Energy management of low-pressure systems utilizing pump-unloading valve and accumulator

Patrick M. Stump, Nathan Keller, Andrea Vacca

Research output: Contribution to journalArticlepeer-review

7 Scopus citations

Abstract

In the context of improving energy efficiency and fuel consumption of mobile hydraulic equipment, it is important to analyze all the sources of power loss occurring within the hydraulic systems. While plenty of analyses have been performed on the working implements and the main transmission systems, very little attention has been paid to low-pressure (LP) systems until recently. LP systems are required on closed-circuit hydraulic systems to replenish losses, provide cooling flow, and maintain a pilot pressure necessary to operate hydraulic control valves and variable displacement units. It is shown that these circuits, which are often thought to have minimal impact on power consumption, actually cause significant, continuous power loss. A new method of power savings in these circuits is investigated through management of charge pump flow by application of an accumulator-sense pump-unloading (ASPU) valve. This work further proposes the combination of a split LP architecture with an ASPU valve. Three systems are simulated using Simcenter Amesim® and MATLAB/Simulink®. Using realistic duty cycles and unit loss models on a circuit for mobile off-road hydraulic equipment, it is shown that a standard LP system can consume about 5 kW of power. Power savings of up to 65% over a standard LP system are demonstrated by the proposed architecture.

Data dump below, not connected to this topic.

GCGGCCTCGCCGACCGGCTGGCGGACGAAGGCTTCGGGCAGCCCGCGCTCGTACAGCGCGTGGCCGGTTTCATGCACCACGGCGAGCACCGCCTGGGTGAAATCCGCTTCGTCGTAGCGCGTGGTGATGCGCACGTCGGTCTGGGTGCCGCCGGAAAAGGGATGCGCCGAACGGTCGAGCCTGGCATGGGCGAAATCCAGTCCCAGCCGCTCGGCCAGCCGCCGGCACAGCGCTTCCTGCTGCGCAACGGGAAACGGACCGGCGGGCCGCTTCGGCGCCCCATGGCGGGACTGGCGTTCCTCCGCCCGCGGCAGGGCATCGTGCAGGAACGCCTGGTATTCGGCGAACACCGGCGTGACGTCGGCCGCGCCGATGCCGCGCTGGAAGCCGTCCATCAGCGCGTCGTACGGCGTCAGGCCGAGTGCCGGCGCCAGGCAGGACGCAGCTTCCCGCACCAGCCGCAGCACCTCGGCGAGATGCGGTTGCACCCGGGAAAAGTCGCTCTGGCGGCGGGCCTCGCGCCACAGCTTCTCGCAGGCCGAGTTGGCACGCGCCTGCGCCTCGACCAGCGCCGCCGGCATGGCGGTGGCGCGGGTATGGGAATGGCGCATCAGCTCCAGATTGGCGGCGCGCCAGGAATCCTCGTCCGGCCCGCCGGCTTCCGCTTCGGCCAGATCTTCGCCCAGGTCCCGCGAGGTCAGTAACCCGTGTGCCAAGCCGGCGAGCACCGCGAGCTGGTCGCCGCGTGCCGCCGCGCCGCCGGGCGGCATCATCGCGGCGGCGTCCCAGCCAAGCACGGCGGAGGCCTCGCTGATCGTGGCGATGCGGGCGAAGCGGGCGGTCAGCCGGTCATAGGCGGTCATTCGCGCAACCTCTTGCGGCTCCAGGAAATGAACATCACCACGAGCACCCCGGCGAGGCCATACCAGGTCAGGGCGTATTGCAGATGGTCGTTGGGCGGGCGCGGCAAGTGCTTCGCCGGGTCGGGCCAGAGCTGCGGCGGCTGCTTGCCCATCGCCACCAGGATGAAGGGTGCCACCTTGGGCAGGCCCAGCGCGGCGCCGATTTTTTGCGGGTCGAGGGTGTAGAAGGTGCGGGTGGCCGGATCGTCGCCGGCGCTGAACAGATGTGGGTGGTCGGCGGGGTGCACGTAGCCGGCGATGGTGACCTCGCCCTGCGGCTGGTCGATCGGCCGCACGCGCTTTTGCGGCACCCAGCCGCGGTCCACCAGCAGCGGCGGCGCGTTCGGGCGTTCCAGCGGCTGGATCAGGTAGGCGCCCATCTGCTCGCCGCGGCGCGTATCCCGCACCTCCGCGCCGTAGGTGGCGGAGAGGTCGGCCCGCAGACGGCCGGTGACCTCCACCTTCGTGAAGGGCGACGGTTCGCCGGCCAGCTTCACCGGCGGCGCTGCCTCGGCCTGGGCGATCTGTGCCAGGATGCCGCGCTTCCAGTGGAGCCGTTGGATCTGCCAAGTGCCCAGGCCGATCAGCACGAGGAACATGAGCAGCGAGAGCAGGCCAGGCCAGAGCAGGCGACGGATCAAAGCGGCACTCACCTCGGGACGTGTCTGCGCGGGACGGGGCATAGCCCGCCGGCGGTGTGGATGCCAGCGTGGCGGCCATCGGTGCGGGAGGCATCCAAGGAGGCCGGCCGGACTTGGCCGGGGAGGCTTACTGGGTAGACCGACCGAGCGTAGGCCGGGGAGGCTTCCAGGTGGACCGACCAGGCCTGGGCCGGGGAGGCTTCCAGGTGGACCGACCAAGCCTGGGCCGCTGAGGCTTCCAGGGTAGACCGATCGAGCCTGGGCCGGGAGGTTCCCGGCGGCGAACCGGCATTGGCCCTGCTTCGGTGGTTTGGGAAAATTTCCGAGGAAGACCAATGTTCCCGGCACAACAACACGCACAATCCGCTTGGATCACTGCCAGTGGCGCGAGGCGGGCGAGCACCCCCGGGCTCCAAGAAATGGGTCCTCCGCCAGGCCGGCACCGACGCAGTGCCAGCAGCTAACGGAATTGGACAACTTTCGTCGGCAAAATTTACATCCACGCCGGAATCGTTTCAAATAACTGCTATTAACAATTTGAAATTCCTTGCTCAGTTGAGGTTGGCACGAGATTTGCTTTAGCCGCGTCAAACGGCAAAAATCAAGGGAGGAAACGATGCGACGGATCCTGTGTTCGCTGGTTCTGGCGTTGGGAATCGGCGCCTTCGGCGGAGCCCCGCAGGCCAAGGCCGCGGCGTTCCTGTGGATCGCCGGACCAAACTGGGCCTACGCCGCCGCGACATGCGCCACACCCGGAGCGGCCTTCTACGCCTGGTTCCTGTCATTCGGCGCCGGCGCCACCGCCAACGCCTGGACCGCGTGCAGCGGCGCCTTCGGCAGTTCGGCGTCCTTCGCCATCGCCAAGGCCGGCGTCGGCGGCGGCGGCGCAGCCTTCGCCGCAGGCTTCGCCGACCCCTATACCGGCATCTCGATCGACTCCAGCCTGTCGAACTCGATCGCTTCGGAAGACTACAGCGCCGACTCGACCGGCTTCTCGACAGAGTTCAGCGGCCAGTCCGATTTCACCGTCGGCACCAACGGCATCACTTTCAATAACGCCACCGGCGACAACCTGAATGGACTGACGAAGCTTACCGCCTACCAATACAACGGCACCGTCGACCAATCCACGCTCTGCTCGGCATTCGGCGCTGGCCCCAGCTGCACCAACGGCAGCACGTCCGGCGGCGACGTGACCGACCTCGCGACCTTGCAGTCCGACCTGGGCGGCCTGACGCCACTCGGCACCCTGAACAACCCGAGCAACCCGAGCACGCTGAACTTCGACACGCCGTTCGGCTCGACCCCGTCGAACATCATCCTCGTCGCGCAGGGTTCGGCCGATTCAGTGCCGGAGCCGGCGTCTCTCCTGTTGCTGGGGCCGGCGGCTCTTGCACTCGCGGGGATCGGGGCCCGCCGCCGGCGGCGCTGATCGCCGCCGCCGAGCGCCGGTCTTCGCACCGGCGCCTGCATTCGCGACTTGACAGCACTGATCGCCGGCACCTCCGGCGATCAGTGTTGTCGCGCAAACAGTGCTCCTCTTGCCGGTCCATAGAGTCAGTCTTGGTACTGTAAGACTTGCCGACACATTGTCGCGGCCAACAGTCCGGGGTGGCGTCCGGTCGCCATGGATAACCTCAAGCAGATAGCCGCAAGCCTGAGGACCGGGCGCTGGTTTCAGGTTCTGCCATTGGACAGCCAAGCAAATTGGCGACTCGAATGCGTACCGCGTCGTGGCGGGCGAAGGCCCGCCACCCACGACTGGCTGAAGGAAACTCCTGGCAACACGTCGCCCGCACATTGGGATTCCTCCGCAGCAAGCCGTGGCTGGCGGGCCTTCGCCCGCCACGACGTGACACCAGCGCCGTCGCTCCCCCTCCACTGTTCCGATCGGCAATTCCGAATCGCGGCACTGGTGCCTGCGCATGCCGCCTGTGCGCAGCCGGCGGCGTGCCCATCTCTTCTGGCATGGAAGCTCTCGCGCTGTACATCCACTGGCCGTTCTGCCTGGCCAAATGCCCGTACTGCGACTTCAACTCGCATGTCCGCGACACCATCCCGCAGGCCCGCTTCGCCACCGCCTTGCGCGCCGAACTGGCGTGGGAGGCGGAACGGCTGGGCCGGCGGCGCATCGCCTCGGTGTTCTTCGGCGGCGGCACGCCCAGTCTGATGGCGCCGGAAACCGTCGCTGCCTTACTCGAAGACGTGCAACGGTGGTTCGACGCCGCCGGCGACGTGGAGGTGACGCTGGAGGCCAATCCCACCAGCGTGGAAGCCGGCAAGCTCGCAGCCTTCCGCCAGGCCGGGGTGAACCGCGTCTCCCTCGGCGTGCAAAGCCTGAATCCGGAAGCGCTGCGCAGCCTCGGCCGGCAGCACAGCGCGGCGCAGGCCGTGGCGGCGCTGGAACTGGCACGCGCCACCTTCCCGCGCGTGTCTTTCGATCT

Original languageEnglish
Article number4423
JournalEnergies
Volume12
Issue number23
DOIs
StatePublished - 21 Nov 2019
Externally publishedYes

Bibliographical note

Publisher Copyright:
© 2019 by the authors

Funding

The authors graciously acknowledge Xiaofan Guo for his assistance in developing the analytical equations. The authors also thank Maha Fluid Power Research Center and Purdue University for graduate assistantship funding which made this research possible.

FundersFunder number
Maha Fluid Power Research Center
Purdue University

    Keywords

    • Accumulator
    • Charge pump
    • Energy efficiency
    • Fluid power
    • Hydraulics
    • Low pressure system
    • Power loss
    • Unloading valve

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